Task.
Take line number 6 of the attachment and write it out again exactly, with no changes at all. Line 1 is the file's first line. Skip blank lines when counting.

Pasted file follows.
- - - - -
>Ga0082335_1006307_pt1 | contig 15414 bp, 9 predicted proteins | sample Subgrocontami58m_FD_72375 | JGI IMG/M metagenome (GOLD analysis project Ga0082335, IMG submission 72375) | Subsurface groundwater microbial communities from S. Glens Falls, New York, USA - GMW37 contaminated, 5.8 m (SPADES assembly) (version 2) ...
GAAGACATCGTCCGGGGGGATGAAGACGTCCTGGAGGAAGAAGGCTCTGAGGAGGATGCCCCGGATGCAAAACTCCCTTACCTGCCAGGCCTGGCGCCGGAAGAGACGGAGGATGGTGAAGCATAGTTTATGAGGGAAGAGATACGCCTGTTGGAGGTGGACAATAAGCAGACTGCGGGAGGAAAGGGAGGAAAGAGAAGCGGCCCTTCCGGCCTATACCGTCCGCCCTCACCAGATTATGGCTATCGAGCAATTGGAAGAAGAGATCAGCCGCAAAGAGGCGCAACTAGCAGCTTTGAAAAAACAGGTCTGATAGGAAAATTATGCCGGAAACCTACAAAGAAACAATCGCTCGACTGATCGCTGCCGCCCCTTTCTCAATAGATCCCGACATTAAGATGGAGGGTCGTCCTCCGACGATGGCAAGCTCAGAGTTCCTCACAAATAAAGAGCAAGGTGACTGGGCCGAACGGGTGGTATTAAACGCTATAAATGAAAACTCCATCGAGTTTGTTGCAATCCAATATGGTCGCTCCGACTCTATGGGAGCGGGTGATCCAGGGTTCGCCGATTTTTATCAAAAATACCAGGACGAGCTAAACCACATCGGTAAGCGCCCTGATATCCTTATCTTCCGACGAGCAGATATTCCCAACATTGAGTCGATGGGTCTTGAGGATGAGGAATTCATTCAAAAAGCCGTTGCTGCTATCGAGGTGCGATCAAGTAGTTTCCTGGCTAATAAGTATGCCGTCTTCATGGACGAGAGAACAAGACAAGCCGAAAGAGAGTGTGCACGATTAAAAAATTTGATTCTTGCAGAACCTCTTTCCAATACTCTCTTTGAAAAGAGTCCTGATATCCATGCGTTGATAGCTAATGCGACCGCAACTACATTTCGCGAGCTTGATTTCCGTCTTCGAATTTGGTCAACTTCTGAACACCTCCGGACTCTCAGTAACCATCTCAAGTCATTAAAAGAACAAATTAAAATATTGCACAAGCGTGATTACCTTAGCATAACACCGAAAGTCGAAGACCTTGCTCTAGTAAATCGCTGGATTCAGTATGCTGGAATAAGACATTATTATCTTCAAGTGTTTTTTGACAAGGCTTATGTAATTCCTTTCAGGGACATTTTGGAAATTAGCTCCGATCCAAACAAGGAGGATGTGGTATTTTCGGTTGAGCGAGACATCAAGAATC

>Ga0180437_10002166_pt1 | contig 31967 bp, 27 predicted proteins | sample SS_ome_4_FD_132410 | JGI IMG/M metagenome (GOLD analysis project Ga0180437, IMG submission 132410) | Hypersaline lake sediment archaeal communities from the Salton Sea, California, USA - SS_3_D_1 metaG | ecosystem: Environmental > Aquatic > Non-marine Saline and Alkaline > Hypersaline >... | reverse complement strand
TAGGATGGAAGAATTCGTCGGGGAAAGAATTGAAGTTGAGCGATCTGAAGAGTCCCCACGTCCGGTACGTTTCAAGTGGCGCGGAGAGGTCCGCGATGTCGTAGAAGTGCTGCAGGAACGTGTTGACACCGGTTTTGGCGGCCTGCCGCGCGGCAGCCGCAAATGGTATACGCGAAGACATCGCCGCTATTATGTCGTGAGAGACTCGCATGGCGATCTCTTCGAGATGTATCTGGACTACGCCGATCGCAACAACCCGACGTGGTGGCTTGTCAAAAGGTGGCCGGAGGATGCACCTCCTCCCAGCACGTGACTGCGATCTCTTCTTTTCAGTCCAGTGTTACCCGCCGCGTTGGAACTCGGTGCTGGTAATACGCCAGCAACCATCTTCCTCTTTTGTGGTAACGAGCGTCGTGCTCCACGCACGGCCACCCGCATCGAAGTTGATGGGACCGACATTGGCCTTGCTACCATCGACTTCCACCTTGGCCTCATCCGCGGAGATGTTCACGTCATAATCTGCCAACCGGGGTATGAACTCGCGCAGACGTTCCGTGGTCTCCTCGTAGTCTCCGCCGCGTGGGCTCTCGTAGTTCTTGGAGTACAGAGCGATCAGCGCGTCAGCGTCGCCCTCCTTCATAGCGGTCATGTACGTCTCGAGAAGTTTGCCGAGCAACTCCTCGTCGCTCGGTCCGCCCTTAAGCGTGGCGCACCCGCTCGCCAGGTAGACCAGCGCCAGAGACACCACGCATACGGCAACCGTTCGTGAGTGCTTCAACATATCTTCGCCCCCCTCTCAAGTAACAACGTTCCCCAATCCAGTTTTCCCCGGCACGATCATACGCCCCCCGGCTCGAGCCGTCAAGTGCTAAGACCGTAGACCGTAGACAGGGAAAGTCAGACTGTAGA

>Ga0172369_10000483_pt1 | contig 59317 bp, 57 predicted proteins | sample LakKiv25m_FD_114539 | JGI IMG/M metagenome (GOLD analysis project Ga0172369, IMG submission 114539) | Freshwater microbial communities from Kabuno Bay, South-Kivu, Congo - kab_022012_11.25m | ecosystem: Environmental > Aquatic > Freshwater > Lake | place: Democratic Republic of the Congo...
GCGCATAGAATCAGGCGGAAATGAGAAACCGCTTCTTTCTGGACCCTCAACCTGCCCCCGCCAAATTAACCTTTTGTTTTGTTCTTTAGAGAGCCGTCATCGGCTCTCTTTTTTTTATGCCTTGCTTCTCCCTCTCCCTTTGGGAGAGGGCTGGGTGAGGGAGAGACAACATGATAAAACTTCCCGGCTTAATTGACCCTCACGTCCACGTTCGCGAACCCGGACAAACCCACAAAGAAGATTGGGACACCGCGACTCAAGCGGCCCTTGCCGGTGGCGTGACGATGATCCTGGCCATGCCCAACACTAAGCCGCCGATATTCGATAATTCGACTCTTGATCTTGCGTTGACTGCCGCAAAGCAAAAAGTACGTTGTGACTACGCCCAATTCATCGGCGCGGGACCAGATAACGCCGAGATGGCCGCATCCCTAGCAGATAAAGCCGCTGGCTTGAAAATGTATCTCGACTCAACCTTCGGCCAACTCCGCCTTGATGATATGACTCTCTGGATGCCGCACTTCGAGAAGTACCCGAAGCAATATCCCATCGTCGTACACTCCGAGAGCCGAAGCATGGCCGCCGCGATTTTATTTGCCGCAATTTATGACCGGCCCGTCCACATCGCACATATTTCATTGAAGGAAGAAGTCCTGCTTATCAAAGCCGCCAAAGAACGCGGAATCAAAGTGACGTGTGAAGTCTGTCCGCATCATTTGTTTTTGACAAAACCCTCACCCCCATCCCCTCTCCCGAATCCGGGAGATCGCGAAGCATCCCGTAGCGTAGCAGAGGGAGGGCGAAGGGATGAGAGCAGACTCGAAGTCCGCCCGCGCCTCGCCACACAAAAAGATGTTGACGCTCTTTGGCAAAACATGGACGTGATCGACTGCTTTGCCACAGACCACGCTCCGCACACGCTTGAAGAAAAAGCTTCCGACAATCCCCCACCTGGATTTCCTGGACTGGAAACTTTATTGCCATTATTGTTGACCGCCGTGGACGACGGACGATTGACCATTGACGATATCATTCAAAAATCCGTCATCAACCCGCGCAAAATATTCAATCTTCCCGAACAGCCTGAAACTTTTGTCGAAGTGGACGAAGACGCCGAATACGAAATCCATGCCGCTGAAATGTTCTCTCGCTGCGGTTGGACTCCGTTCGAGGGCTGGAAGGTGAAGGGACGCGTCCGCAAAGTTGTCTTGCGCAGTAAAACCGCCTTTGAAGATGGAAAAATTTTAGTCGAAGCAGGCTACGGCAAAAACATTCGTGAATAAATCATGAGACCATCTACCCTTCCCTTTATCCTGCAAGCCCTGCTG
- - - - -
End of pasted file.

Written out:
GCGCATAGAATCAGGCGGAAATGAGAAACCGCTTCTTTCTGGACCCTCAACCTGCCCCCGCCAAATTAACCTTTTGTTTTGTTCTTTAGAGAGCCGTCATCGGCTCTCTTTTTTTTATGCCTTGCTTCTCCCTCTCCCTTTGGGAGAGGGCTGGGTGAGGGAGAGACAACATGATAAAACTTCCCGGCTTAATTGACCCTCACGTCCACGTTCGCGAACCCGGACAAACCCACAAAGAAGATTGGGACACCGCGACTCAAGCGGCCCTTGCCGGTGGCGTGACGATGATCCTGGCCATGCCCAACACTAAGCCGCCGATATTCGATAATTCGACTCTTGATCTTGCGTTGACTGCCGCAAAGCAAAAAGTACGTTGTGACTACGCCCAATTCATCGGCGCGGGACCAGATAACGCCGAGATGGCCGCATCCCTAGCAGATAAAGCCGCTGGCTTGAAAATGTATCTCGACTCAACCTTCGGCCAACTCCGCCTTGATGATATGACTCTCTGGATGCCGCACTTCGAGAAGTACCCGAAGCAATATCCCATCGTCGTACACTCCGAGAGCCGAAGCATGGCCGCCGCGATTTTATTTGCCGCAATTTATGACCGGCCCGTCCACATCGCACATATTTCATTGAAGGAAGAAGTCCTGCTTATCAAAGCCGCCAAAGAACGCGGAATCAAAGTGACGTGTGAAGTCTGTCCGCATCATTTGTTTTTGACAAAACCCTCACCCCCATCCCCTCTCCCGAATCCGGGAGATCGCGAAGCATCCCGTAGCGTAGCAGAGGGAGGGCGAAGGGATGAGAGCAGACTCGAAGTCCGCCCGCGCCTCGCCACACAAAAAGATGTTGACGCTCTTTGGCAAAACATGGACGTGATCGACTGCTTTGCCACAGACCACGCTCCGCACACGCTTGAAGAAAAAGCTTCCGACAATCCCCCACCTGGATTTCCTGGACTGGAAACTTTATTGCCATTATTGTTGACCGCCGTGGACGACGGACGATTGACCATTGACGATATCATTCAAAAATCCGTCATCAACCCGCGCAAAATATTCAATCTTCCCGAACAGCCTGAAACTTTTGTCGAAGTGGACGAAGACGCCGAATACGAAATCCATGCCGCTGAAATGTTCTCTCGCTGCGGTTGGACTCCGTTCGAGGGCTGGAAGGTGAAGGGACGCGTCCGCAAAGTTGTCTTGCGCAGTAAAACCGCCTTTGAAGATGGAAAAATTTTAGTCGAAGCAGGCTACGGCAAAAACATTCGTGAATAAATCATGAGACCATCTACCCTTCCCTTTATCCTGCAAGCCCTGCTG